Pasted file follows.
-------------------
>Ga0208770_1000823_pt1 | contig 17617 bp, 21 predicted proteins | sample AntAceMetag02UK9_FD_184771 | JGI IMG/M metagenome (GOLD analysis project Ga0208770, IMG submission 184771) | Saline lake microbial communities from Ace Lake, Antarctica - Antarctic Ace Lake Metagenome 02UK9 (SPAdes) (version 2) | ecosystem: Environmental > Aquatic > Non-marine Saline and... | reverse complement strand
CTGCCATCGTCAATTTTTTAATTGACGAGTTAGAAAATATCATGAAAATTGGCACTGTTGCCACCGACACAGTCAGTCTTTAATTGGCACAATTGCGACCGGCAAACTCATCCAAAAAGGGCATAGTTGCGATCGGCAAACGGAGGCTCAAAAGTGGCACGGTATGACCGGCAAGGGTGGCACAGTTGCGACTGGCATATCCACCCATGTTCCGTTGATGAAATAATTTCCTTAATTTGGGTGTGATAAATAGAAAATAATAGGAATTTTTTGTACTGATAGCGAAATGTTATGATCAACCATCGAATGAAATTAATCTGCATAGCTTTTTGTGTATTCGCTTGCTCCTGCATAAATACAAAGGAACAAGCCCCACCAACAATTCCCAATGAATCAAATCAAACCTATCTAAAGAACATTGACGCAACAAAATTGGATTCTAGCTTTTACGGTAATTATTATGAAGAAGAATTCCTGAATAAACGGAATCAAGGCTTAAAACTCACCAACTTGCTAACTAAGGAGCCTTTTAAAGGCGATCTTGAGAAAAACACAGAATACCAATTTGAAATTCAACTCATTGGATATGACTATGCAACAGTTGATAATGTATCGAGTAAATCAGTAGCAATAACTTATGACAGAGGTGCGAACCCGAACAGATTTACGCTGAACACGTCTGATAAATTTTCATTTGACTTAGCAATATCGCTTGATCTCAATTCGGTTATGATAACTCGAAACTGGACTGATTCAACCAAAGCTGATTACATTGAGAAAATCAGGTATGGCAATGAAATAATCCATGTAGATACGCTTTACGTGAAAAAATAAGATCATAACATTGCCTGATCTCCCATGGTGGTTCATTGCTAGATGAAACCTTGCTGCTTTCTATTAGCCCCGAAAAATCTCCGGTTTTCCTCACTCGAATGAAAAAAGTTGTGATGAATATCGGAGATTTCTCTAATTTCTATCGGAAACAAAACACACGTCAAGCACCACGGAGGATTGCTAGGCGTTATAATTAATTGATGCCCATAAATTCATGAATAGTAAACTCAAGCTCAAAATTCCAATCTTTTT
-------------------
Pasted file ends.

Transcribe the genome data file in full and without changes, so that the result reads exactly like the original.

>Ga0208770_1000823_pt1 | contig 17617 bp, 21 predicted proteins | sample AntAceMetag02UK9_FD_184771 | JGI IMG/M metagenome (GOLD analysis project Ga0208770, IMG submission 184771) | Saline lake microbial communities from Ace Lake, Antarctica - Antarctic Ace Lake Metagenome 02UK9 (SPAdes) (version 2) | ecosystem: Environmental > Aquatic > Non-marine Saline and... | reverse complement strand
CTGCCATCGTCAATTTTTTAATTGACGAGTTAGAAAATATCATGAAAATTGGCACTGTTGCCACCGACACAGTCAGTCTTTAATTGGCACAATTGCGACCGGCAAACTCATCCAAAAAGGGCATAGTTGCGATCGGCAAACGGAGGCTCAAAAGTGGCACGGTATGACCGGCAAGGGTGGCACAGTTGCGACTGGCATATCCACCCATGTTCCGTTGATGAAATAATTTCCTTAATTTGGGTGTGATAAATAGAAAATAATAGGAATTTTTTGTACTGATAGCGAAATGTTATGATCAACCATCGAATGAAATTAATCTGCATAGCTTTTTGTGTATTCGCTTGCTCCTGCATAAATACAAAGGAACAAGCCCCACCAACAATTCCCAATGAATCAAATCAAACCTATCTAAAGAACATTGACGCAACAAAATTGGATTCTAGCTTTTACGGTAATTATTATGAAGAAGAATTCCTGAATAAACGGAATCAAGGCTTAAAACTCACCAACTTGCTAACTAAGGAGCCTTTTAAAGGCGATCTTGAGAAAAACACAGAATACCAATTTGAAATTCAACTCATTGGATATGACTATGCAACAGTTGATAATGTATCGAGTAAATCAGTAGCAATAACTTATGACAGAGGTGCGAACCCGAACAGATTTACGCTGAACACGTCTGATAAATTTTCATTTGACTTAGCAATATCGCTTGATCTCAATTCGGTTATGATAACTCGAAACTGGACTGATTCAACCAAAGCTGATTACATTGAGAAAATCAGGTATGGCAATGAAATAATCCATGTAGATACGCTTTACGTGAAAAAATAAGATCATAACATTGCCTGATCTCCCATGGTGGTTCATTGCTAGATGAAACCTTGCTGCTTTCTATTAGCCCCGAAAAATCTCCGGTTTTCCTCACTCGAATGAAAAAAGTTGTGATGAATATCGGAGATTTCTCTAATTTCTATCGGAAACAAAACACACGTCAAGCACCACGGAGGATTGCTAGGCGTTATAATTAATTGATGCCCATAAATTCATGAATAGTAAACTCAAGCTCAAAATTCCAATCTTTTT